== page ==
Even if you’re engaging in a very old art form—baking for example—there are always new ways to do it. There are new techniques, new ingredients, and new tools. All sourdoughs were not created equal. Trust me on that one.

So whether you’re scrapbooking or scrap baking (I think I made that up, but it sounds cool), serve it up with a fresh new take on an old familiar flavor.

balance revisited

As I’ve mentioned in the previous post, I’m reading The ONE Thing. In the book, they talk about “lies,” people often believe.

I’ll admit, most of them I can nod along with and say, “sure, sure,” like Paul Newman’s character from The Hudsucker Proxy (great movie if you haven’t seen it). But some of the supposed “lies” are actually a bit harder for me to swallow. Two in particular: a disciplined life and a balanced life. The book’s authors claim both are a lie.

I consider myself to be a fairly disciplined person and I’m all about that balance stuff.

It turns out the disciplined “lie” isn’t so striking. The argument is that instead of trying to be disciplined in all aspects of life (and failing), just be disciplined in one thing. It makes sense and they use Michael Phelps as an example, so who can argue with that, right?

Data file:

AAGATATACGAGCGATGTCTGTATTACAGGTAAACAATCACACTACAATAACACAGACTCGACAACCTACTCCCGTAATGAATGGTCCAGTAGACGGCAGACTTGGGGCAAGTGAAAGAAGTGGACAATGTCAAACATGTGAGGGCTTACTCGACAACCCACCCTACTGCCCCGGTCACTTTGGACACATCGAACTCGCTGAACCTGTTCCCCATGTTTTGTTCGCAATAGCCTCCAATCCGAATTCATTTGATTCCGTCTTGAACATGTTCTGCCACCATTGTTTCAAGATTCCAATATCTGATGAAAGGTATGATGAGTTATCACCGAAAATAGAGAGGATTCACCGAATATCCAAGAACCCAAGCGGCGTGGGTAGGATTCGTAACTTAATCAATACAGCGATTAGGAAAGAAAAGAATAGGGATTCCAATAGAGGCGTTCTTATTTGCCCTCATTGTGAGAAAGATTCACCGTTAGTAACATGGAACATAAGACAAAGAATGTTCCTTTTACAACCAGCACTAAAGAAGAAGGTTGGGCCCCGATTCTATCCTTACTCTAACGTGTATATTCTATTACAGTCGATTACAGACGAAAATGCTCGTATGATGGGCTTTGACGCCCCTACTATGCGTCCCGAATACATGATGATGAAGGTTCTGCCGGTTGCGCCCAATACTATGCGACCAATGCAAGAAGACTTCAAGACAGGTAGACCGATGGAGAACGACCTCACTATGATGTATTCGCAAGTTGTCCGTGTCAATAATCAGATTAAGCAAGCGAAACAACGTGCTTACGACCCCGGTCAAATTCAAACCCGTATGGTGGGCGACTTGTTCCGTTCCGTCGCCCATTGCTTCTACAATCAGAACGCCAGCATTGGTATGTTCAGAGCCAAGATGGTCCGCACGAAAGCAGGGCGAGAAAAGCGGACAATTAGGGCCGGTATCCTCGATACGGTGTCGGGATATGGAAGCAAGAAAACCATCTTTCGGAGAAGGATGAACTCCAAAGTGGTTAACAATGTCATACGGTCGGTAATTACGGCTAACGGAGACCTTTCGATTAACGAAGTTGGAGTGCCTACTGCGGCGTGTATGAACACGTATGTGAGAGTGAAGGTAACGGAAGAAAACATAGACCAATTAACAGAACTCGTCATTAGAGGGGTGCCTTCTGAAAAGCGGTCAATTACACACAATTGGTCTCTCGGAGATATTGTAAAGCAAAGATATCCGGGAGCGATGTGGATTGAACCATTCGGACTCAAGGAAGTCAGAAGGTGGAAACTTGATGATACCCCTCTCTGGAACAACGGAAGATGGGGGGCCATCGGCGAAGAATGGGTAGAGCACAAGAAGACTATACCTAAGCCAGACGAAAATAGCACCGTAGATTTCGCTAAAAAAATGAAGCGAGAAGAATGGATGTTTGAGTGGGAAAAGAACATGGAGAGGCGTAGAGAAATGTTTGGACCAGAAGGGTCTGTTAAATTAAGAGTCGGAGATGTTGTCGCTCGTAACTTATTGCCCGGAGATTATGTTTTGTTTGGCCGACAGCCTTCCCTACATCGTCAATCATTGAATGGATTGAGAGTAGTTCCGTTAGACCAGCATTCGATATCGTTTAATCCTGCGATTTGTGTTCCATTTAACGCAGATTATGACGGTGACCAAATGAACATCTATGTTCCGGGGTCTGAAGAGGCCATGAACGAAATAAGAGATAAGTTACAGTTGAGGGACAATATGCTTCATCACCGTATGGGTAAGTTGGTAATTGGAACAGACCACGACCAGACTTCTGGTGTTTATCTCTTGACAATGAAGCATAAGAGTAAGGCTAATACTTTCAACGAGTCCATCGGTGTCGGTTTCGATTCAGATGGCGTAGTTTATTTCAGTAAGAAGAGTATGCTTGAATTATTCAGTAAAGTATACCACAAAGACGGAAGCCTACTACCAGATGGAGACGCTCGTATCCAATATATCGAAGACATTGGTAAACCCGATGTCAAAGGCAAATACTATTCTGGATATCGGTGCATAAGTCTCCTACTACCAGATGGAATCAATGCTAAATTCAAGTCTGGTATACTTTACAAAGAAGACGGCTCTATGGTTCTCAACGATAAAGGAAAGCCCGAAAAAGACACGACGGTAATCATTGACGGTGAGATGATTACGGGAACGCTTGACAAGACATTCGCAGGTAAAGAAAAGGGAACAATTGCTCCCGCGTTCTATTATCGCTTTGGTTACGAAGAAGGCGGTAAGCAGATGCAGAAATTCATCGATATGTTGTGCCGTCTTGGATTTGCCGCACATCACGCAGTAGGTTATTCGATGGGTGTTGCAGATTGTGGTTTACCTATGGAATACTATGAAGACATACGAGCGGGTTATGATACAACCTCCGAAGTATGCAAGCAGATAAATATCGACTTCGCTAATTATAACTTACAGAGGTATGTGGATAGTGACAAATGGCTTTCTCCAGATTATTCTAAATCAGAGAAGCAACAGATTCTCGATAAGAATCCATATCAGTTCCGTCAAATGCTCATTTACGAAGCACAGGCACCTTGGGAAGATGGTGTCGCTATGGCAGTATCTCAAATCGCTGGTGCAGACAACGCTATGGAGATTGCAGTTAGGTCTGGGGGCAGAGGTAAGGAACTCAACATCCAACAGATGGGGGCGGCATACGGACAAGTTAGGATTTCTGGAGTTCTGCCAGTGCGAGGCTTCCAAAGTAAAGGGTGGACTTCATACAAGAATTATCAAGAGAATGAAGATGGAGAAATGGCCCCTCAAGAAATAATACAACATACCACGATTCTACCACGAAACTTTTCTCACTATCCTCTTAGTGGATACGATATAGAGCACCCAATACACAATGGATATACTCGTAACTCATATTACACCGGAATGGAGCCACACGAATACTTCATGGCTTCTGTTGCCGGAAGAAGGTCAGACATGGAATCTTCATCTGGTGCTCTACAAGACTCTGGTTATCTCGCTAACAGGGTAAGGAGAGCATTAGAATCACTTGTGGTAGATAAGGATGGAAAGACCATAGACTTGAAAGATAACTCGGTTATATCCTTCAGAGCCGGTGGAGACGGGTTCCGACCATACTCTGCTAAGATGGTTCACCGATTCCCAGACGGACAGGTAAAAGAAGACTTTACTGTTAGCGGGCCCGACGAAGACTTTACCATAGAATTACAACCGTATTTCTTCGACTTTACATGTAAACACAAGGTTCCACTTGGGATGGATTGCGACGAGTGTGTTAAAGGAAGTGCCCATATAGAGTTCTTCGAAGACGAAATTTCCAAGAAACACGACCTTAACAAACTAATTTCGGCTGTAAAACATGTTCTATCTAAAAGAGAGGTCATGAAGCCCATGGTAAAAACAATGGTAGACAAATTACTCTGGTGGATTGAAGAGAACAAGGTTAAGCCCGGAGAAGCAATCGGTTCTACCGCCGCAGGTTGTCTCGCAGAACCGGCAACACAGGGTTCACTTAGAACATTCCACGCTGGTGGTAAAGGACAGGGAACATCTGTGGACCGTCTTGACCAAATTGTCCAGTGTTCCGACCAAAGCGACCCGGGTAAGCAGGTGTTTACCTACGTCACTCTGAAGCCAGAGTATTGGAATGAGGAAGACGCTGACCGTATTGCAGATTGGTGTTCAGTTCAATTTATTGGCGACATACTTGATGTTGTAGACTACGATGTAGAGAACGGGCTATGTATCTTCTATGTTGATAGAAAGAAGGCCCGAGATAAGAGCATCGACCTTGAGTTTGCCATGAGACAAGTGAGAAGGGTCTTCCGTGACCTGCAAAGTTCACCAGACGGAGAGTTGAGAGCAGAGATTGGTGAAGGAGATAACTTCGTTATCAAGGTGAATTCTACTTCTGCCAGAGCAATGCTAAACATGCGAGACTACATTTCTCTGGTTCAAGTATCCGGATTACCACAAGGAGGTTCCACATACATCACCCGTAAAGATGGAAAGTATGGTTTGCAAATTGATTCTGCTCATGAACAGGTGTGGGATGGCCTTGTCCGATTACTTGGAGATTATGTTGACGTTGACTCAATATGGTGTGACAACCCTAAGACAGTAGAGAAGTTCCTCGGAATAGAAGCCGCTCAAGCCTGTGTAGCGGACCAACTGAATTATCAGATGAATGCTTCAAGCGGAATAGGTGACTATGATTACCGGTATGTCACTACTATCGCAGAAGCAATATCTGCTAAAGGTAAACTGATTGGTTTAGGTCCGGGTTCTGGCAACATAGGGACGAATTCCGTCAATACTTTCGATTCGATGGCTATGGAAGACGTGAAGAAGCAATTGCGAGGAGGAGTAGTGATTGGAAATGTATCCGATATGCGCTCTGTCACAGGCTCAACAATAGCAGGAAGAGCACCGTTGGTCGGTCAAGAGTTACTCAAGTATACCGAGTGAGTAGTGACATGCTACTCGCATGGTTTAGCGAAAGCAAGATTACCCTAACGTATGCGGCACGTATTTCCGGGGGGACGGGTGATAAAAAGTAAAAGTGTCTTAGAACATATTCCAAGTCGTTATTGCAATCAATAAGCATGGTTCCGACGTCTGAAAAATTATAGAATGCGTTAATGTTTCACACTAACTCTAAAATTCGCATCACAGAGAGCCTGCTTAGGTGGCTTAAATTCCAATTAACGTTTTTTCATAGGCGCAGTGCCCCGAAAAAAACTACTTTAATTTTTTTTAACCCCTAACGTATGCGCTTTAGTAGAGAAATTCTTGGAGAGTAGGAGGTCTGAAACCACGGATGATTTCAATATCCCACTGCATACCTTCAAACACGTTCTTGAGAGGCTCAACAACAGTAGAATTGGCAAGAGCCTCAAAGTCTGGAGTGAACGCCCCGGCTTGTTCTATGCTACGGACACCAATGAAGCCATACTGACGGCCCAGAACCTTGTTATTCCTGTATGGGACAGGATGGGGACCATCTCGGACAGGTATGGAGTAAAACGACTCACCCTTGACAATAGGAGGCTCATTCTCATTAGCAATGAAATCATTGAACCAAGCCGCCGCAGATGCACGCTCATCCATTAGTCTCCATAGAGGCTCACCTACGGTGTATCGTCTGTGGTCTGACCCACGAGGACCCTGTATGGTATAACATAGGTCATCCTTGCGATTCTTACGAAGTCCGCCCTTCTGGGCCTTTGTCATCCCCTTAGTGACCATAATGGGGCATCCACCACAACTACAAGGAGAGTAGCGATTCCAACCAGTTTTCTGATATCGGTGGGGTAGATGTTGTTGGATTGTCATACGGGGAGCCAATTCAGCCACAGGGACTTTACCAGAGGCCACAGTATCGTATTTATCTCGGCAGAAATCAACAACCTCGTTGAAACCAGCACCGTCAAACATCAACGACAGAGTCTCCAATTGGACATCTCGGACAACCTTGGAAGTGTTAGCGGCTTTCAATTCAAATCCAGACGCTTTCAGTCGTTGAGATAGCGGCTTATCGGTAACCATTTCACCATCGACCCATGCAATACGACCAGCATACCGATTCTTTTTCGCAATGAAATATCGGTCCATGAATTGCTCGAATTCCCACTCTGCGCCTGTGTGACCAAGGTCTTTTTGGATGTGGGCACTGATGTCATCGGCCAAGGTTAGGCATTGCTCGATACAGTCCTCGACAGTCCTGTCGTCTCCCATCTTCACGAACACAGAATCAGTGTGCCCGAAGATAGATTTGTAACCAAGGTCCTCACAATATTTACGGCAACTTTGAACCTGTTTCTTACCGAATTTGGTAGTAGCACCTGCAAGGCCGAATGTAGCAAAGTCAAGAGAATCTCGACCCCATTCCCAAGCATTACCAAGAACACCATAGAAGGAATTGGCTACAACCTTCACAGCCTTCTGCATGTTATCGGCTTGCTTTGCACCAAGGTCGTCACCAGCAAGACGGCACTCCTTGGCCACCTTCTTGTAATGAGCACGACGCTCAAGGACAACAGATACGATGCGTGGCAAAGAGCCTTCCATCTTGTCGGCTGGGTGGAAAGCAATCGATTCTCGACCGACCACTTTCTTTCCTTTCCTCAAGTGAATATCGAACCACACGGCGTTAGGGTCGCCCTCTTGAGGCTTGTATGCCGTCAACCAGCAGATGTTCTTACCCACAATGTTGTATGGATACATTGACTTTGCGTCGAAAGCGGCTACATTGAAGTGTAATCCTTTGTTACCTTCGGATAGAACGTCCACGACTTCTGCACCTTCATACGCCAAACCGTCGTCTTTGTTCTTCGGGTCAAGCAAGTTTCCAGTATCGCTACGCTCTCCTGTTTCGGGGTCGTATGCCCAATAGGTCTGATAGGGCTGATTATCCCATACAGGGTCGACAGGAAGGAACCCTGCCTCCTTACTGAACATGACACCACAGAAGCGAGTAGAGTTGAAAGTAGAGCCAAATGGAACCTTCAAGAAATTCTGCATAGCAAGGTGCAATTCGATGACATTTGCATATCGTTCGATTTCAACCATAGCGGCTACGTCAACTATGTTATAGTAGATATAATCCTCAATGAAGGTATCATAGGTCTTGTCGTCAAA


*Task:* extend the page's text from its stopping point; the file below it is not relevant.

Balance though, that’s something I’ve really got to lean into (pun alert).

We live in a world full of extremes and I’ve always felt that balance is a healthier approach. There’s a balanced diet, a balanced checkbook, even balance bikes (you know, for kids).

The book makes the argument that while balance sounds great, no one actually achieves it—it’s an impossible ideal. Okay, yeah, maybe there’s some truth to that. 

In my mind, when I finally reach perfect balance I’m sitting alone atop a grassy knoll with legs crossed in some Zen-like trance and, somehow, little stones are hovering around me. That’s the moment right before I single-handedly take on an army of Storm Troopers. Hey, it’s my dream, I can do what I want.

Really, that’s never gonna happen. There are dishes to feed, mouths to change, and diapers to load. Oh, and that whole business about making money in order to keep the lights on. Plus the only Storm Troopers I know are just folks in costume.

Life is too full of important and necessary things to keep them all in balance. I get that. But I still think a mindset of balance is beneficial.